Fracking Jobs   Leave a comment

Natural gas is already a critical part of America’s energy portfolio and consequently a critical part of the country’s economic growth. It provides over 25% of electricity generation, but it also provides feedstock for fertilizers, chemicals and pharmaceuticals, waste treatment, and food processing. It is the largest energy source for home heating and fuels industrial boilers.  The abundance of shale gas brings the possibility of low, stable prices. North America has approximately 4.2 quadrillion (4,244 trillion) cubic feet of recoverable natural gas that would supply 175 years worth of natural gas at current consumption rates. Further, the National Petroleum Council estimates that fracking will allow 60-80% of all traditionally-drilled wells during the next 10 years to remain viable.

The abundance of natural gas makes the United States an attractive place to do business for energy-intensive industries. Royal Dutch Shell recently announced plans to build a petrochemical plant in western Pennsylvania, cited the proximity to natural gas production as the reason for the location. The $2 billion plant will create 10,000 construction jobs and thousands of permanent jobs for Beaver County, Pennsylvania. Shuttered steel towns like Youngstown, Ohio (where pipe and tube producer, V&M Star, is building a factory to manufacture seamless piples for hydraulic fracturing), are seeing a re-emergence of manufacturing employment opportunities. That one factory will employ 350 people.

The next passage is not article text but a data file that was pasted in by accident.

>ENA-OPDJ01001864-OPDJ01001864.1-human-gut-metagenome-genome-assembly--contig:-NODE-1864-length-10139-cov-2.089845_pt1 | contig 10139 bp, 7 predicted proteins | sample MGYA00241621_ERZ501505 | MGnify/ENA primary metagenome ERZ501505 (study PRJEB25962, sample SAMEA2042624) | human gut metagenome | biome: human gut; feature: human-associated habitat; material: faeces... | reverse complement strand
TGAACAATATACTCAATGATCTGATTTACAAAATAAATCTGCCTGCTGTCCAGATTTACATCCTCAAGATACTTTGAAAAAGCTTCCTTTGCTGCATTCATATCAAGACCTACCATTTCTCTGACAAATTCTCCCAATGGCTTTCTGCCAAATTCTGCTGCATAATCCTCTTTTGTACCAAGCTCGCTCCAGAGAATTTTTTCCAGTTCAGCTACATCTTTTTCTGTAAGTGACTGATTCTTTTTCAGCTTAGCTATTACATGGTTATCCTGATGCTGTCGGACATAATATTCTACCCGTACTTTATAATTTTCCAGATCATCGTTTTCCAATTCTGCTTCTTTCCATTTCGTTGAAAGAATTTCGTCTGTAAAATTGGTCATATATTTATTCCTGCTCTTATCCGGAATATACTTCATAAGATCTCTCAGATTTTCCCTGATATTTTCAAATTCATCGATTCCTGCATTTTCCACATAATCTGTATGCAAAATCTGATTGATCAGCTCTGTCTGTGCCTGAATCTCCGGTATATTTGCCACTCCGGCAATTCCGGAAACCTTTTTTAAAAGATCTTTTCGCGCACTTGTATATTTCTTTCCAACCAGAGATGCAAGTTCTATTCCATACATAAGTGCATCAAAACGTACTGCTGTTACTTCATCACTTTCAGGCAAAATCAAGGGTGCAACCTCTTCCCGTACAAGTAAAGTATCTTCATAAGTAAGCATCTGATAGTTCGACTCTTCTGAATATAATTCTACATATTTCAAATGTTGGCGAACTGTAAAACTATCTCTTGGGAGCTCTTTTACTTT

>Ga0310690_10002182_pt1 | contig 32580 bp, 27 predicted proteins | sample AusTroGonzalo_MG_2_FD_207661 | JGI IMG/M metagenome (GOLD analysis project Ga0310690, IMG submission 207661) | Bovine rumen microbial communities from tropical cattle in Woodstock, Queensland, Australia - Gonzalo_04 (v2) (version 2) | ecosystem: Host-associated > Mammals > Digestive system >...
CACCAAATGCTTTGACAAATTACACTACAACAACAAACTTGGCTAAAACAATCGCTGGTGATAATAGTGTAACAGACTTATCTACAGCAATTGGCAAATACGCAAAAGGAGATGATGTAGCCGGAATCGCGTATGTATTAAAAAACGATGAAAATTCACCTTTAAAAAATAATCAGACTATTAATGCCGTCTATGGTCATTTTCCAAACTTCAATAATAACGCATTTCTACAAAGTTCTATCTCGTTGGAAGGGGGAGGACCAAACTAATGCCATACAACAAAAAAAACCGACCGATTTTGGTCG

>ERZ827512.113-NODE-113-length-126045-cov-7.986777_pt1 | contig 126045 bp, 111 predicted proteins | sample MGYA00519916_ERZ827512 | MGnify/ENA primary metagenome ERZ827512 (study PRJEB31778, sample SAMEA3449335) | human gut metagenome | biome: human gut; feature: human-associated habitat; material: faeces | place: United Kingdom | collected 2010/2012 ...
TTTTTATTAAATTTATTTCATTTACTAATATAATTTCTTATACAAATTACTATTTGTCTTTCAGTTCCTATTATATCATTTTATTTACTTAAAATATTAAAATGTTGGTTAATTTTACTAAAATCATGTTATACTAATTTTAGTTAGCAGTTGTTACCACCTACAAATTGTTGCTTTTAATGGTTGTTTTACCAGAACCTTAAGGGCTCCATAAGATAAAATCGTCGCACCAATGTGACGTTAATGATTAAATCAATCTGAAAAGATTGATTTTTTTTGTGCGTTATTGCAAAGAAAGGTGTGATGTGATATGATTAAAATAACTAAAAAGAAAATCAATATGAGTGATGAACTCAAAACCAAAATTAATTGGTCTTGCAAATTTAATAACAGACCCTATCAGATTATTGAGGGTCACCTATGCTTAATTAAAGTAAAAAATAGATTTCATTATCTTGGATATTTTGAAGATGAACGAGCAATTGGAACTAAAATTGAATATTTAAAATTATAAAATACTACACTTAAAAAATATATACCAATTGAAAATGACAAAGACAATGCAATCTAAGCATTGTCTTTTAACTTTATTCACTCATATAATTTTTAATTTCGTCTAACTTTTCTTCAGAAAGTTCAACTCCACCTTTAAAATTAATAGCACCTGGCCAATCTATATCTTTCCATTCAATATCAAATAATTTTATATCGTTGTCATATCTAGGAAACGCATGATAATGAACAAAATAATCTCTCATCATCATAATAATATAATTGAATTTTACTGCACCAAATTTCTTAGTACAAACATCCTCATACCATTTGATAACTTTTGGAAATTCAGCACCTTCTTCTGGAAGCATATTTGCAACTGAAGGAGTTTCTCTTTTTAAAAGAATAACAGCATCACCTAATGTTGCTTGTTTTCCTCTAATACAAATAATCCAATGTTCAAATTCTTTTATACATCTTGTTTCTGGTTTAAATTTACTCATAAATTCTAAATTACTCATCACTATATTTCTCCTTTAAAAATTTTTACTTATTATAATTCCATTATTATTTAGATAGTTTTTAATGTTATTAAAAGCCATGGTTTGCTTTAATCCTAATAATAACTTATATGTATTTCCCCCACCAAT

I have a special interest in North Dakota because my mom is from there and I still have distant relatives living there. The average worker in the oil and gas sector in the Bakkan oil and gas fields earns more than $90,000 a year — a sum so large that it’s pushed up incomes in non-oil sectors. The overwhelming majority of these oil jobs require a high school degree or less. The oil and gas workforce in North Dakota has increased from 5,000 in 2005 to more than 30,000 today.  North Dakota recently approved a budget that increased 12% over the previous two-year cycle.

So what’s the problem? Is there really one?

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